The Earth's Magnetic Song
(Photo : European Space Agency via YouTube) The European Space Agency generated this music produced by the Earth's magnetic field during a solar storm through the Cluster mission.

One of the common myths in space is that sound does not exist. However, a recent study shows the reaction of the Earth's magnetic field when bombarded by solar wind produces frequencies when converted to sound waves that can be seen as some song. 


When the Earth's magnetic fields are bombarded by the solar wind during those moments they call the solar storms, energetic particles are being thrown from the atmosphere of the Sun towards the solar system in general. To be able to hear the sounds produced by these waves, researchers from the European Space Agency transformed the wave frequencies to sound waves. The effect is something straight out of science fiction, according to the ESA. 

To understand how it works, think of the electromagnetic waves as vibrations that are usually humming in Earth's atmosphere, most specifically in the region called the magnetosphere. These waves occur at a relatively stable frequency. However, when it is being bombarded by swarms of energetic particles, it bursts out into sound with various frequencies. In a statement, officials from the European Space Agency explained, "In quiet times, when no solar storm is striking the Earth, the song is lower in pitch and less complex, with one single frequency dominating the oscillation." They also explained that when a solar storm hits, the frequency of the wave is roughly doubled, with the precise frequency of the resulting waves being dependent on the strength of the magnetic field during the storm.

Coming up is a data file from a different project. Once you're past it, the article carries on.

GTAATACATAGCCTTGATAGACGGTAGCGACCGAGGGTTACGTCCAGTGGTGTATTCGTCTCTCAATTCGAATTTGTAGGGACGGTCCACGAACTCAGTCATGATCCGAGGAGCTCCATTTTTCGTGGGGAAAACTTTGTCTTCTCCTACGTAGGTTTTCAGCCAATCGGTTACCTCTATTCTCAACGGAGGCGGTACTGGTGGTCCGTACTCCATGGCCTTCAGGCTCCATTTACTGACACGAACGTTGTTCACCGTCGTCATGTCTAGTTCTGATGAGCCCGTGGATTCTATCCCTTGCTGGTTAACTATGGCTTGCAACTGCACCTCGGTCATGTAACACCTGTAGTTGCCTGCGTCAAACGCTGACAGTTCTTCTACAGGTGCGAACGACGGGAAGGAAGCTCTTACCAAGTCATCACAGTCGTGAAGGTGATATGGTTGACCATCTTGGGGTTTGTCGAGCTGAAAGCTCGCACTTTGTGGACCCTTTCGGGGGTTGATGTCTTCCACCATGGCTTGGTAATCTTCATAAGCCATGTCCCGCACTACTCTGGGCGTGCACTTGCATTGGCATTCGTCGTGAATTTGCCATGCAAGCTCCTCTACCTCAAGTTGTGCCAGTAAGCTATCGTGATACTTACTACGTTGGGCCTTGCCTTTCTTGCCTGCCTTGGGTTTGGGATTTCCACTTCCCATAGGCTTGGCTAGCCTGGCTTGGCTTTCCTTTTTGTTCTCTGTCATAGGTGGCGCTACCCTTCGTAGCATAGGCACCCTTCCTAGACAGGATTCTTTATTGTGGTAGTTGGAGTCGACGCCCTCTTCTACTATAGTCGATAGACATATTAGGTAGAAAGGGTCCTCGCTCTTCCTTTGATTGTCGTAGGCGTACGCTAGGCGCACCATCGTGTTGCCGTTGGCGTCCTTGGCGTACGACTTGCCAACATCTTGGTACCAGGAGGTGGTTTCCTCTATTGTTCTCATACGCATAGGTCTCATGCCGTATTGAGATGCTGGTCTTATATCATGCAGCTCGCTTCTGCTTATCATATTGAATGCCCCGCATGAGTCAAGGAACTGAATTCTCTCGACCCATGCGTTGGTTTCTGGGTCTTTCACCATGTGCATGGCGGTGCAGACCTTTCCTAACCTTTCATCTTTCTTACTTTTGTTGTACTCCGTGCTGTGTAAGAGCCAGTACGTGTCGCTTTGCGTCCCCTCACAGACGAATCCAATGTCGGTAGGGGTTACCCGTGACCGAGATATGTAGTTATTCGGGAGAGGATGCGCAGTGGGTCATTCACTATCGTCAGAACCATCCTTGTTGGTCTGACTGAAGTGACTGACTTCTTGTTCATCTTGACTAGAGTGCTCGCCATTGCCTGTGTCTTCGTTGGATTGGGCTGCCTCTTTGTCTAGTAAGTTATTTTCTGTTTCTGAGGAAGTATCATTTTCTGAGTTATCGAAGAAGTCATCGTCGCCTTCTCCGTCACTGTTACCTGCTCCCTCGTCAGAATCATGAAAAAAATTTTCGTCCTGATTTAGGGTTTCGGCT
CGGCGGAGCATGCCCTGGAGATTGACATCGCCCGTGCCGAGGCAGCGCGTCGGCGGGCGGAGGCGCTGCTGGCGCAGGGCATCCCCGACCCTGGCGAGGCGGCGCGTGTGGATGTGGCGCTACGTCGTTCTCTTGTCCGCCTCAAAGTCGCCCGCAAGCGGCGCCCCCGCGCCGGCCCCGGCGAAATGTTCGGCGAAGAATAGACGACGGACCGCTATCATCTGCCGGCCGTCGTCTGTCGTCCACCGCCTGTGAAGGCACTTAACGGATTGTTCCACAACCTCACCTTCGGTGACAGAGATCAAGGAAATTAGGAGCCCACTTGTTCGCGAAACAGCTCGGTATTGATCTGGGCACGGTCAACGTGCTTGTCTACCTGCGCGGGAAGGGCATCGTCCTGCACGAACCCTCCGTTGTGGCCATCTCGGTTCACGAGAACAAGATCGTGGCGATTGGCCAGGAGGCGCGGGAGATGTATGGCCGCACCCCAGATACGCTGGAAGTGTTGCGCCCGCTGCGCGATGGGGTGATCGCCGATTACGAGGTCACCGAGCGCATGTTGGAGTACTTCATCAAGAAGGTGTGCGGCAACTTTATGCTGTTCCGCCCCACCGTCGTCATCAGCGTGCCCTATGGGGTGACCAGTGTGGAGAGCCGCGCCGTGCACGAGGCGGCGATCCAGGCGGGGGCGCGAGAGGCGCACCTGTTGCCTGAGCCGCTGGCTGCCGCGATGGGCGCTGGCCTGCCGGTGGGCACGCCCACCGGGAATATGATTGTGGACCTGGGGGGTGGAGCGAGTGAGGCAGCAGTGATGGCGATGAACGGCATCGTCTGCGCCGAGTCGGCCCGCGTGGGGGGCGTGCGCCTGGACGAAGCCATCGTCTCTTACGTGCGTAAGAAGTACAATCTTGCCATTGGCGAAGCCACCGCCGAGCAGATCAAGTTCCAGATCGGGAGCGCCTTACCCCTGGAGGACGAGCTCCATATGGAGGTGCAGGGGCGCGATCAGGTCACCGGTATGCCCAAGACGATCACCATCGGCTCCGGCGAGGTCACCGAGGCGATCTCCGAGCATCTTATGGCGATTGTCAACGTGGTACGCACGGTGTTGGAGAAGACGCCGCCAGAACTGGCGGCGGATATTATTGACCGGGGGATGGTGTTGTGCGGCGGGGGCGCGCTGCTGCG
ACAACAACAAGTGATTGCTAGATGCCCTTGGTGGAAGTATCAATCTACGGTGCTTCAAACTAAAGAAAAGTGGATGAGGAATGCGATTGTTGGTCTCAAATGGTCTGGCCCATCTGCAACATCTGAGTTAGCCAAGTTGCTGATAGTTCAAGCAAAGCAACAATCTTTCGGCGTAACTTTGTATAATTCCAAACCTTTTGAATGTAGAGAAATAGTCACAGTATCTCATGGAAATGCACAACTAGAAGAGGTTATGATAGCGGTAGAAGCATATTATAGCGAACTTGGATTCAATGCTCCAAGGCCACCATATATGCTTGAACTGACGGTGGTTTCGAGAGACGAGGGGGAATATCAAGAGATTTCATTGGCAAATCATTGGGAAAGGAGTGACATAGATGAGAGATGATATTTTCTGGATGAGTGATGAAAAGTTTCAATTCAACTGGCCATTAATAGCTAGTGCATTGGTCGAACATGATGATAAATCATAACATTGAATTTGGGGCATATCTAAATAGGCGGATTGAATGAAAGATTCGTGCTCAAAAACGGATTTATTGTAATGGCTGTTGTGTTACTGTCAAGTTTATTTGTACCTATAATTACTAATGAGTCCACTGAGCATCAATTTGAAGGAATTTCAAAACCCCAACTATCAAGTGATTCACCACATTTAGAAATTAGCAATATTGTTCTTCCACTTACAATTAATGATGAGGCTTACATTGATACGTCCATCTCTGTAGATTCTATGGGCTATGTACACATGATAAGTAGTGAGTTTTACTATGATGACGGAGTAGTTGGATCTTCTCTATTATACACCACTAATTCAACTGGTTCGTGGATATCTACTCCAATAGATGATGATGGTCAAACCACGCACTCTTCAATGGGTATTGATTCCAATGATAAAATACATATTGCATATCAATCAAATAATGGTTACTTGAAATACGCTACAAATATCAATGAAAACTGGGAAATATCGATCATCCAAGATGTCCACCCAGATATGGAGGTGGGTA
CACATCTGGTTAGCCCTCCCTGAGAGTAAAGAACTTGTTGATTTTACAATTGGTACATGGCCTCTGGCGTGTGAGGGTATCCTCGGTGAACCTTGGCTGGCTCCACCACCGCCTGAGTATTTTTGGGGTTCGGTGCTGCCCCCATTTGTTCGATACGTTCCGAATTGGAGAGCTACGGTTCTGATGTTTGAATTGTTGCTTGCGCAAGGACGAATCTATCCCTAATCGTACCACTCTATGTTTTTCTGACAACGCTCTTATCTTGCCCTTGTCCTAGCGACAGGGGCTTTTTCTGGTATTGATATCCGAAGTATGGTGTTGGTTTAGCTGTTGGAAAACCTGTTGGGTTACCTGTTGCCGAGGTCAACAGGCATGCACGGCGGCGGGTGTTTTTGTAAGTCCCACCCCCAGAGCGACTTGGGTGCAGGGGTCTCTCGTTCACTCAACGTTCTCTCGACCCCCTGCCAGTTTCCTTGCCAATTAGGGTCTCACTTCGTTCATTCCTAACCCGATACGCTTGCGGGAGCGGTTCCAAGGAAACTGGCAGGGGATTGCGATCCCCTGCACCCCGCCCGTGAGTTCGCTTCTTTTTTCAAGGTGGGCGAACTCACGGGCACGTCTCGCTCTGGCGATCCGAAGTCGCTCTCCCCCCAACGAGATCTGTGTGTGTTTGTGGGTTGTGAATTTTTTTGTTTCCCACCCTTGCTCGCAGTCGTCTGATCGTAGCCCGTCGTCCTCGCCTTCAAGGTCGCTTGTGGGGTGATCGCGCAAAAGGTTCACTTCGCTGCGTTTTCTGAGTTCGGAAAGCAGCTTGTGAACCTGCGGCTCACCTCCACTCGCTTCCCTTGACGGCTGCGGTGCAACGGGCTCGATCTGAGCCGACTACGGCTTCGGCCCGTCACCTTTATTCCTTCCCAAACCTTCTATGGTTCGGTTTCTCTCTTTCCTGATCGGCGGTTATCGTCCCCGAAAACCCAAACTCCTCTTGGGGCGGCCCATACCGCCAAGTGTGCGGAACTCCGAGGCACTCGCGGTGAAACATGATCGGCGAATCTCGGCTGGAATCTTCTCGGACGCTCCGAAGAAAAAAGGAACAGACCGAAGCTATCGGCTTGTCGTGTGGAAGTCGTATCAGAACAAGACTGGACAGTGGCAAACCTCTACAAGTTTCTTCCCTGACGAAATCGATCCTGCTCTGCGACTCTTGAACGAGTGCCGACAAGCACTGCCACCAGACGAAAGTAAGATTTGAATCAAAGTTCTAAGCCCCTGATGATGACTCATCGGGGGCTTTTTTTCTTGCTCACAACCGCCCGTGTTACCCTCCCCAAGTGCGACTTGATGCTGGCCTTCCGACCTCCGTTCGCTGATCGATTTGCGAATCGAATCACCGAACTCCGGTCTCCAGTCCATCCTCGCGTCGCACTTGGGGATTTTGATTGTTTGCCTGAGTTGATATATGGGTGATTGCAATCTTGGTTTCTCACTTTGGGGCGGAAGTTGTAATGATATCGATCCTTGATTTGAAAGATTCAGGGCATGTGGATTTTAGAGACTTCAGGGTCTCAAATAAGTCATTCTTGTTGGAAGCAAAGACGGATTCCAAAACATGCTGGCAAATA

The sound waves were collected through ESA's Cluster mission, which consists of four spacecraft that are designed to study the Earth's magnetic field and how it reacts and interacts with the particles coming from the Sun. The waves for this music were generated by Lucile Turc, a particle physicist at the University of Helsinki and a former research fellow at the European Space Agency. Turc and the team used portions of nearly 20 years of Cluster observation. These data were collected during six periods between 2001 and 2005, where Cluster flew into the foreshock, a region in the magnetosphere where particles from the Sun first hit the Earth's magnetic field during solar storms. 

Through Cluster, it was revealed that the waves generated by the magnetic fields of the planet are far more complex than originally thought. For instance, a single but dominant wave frequency that permeates in the Earth's magnetic field when solar activity is at its lowest can be divided into several different frequencies, not to mention doubles in frequency, when a solar storm happens. 

In a statement, Turc explains, "Our study reveals that solar storms profoundly modify the foreshock region." According to Turc, the changes in the foreshock during these events can affect space-weather activities that are close to the surface of the planet. 

Meanwhile, astronomers and scientists are still trying to analyze what exactly happens during a solar storm and when it bombards the foreshock. What they do know, however, that these particles will not be thrown back to space as the solar storm pushes it inside the planet in a process that takes about 10 minutes.